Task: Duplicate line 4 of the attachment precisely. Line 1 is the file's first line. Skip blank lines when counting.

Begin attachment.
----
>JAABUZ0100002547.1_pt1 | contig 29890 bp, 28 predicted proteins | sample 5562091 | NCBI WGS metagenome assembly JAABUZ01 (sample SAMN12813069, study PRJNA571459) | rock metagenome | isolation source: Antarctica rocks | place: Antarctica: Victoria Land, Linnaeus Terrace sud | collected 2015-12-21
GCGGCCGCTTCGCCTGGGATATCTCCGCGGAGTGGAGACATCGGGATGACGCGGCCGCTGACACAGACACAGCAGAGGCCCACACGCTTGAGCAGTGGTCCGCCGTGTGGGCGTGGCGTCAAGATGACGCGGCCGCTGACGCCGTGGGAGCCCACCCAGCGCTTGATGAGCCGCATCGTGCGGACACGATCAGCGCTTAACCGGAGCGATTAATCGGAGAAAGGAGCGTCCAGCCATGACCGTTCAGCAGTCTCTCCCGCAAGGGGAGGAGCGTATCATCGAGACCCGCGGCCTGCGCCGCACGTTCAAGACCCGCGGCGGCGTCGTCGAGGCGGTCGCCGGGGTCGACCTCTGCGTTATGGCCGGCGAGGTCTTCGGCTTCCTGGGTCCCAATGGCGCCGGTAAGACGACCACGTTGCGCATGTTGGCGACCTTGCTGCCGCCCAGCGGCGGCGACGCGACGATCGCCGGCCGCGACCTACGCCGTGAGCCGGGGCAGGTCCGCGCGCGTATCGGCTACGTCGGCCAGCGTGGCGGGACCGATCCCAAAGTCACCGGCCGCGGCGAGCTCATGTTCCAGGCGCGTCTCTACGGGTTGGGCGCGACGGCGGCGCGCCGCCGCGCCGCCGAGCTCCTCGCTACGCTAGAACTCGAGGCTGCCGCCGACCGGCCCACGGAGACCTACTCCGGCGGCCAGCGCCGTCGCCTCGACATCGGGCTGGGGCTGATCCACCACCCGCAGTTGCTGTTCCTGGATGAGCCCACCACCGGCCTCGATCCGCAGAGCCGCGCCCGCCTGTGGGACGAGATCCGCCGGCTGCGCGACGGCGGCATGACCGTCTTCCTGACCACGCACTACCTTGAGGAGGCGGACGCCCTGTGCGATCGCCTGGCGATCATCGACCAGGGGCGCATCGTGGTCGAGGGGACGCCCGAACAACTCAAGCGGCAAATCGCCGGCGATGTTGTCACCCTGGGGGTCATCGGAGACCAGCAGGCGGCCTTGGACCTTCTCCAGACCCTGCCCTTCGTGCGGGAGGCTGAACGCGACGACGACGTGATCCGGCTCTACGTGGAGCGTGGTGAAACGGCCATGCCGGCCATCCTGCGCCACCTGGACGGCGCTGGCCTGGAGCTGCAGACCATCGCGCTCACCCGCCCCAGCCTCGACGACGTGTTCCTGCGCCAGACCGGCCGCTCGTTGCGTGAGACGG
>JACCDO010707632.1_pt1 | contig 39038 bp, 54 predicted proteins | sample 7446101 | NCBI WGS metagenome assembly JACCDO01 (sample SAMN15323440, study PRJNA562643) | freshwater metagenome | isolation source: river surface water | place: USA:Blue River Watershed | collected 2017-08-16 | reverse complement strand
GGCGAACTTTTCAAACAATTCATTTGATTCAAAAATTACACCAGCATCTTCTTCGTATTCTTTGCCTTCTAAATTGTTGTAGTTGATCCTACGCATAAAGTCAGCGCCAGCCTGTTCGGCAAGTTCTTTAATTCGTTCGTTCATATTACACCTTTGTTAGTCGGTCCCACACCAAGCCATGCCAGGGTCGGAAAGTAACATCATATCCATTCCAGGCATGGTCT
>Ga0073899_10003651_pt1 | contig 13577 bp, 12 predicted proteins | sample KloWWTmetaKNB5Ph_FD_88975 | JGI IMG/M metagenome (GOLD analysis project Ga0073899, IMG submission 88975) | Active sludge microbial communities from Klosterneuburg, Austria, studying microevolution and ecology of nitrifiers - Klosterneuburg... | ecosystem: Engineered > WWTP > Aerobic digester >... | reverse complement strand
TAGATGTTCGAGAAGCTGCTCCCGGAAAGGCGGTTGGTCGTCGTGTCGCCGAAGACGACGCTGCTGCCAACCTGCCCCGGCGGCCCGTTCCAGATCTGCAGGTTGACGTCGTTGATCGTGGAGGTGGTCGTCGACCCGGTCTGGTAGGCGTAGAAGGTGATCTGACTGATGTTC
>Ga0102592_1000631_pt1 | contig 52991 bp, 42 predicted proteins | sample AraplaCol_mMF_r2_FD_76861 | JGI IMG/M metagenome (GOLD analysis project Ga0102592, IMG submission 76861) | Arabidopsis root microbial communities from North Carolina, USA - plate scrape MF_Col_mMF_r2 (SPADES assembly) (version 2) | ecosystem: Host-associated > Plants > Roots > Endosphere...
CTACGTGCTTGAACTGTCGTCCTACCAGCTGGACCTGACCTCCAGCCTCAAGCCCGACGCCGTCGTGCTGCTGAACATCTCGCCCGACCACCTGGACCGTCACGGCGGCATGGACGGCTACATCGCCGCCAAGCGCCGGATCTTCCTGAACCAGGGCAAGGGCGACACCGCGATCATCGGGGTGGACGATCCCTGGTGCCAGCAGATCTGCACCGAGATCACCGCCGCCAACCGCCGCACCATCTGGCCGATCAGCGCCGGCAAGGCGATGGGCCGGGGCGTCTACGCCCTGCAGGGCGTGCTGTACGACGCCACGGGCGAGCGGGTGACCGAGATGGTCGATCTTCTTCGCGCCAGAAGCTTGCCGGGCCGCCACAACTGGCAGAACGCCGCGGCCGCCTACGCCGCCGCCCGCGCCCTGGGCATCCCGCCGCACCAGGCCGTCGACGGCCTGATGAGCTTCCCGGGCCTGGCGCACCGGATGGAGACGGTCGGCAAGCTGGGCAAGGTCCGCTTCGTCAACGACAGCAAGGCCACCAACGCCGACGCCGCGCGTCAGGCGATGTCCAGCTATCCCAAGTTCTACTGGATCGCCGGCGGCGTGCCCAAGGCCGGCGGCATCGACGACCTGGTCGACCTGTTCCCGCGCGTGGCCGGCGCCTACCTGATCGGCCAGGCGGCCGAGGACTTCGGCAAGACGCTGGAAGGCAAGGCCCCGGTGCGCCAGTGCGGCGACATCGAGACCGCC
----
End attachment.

GGCGAACTTTTCAAACAATTCATTTGATTCAAAAATTACACCAGCATCTTCTTCGTATTCTTTGCCTTCTAAATTGTTGTAGTTGATCCTACGCATAAAGTCAGCGCCAGCCTGTTCGGCAAGTTCTTTAATTCGTTCGTTCATATTACACCTTTGTTAGTCGGTCCCACACCAAGCCATGCCAGGGTCGGAAAGTAACATCATATCCATTCCAGGCATGGTCT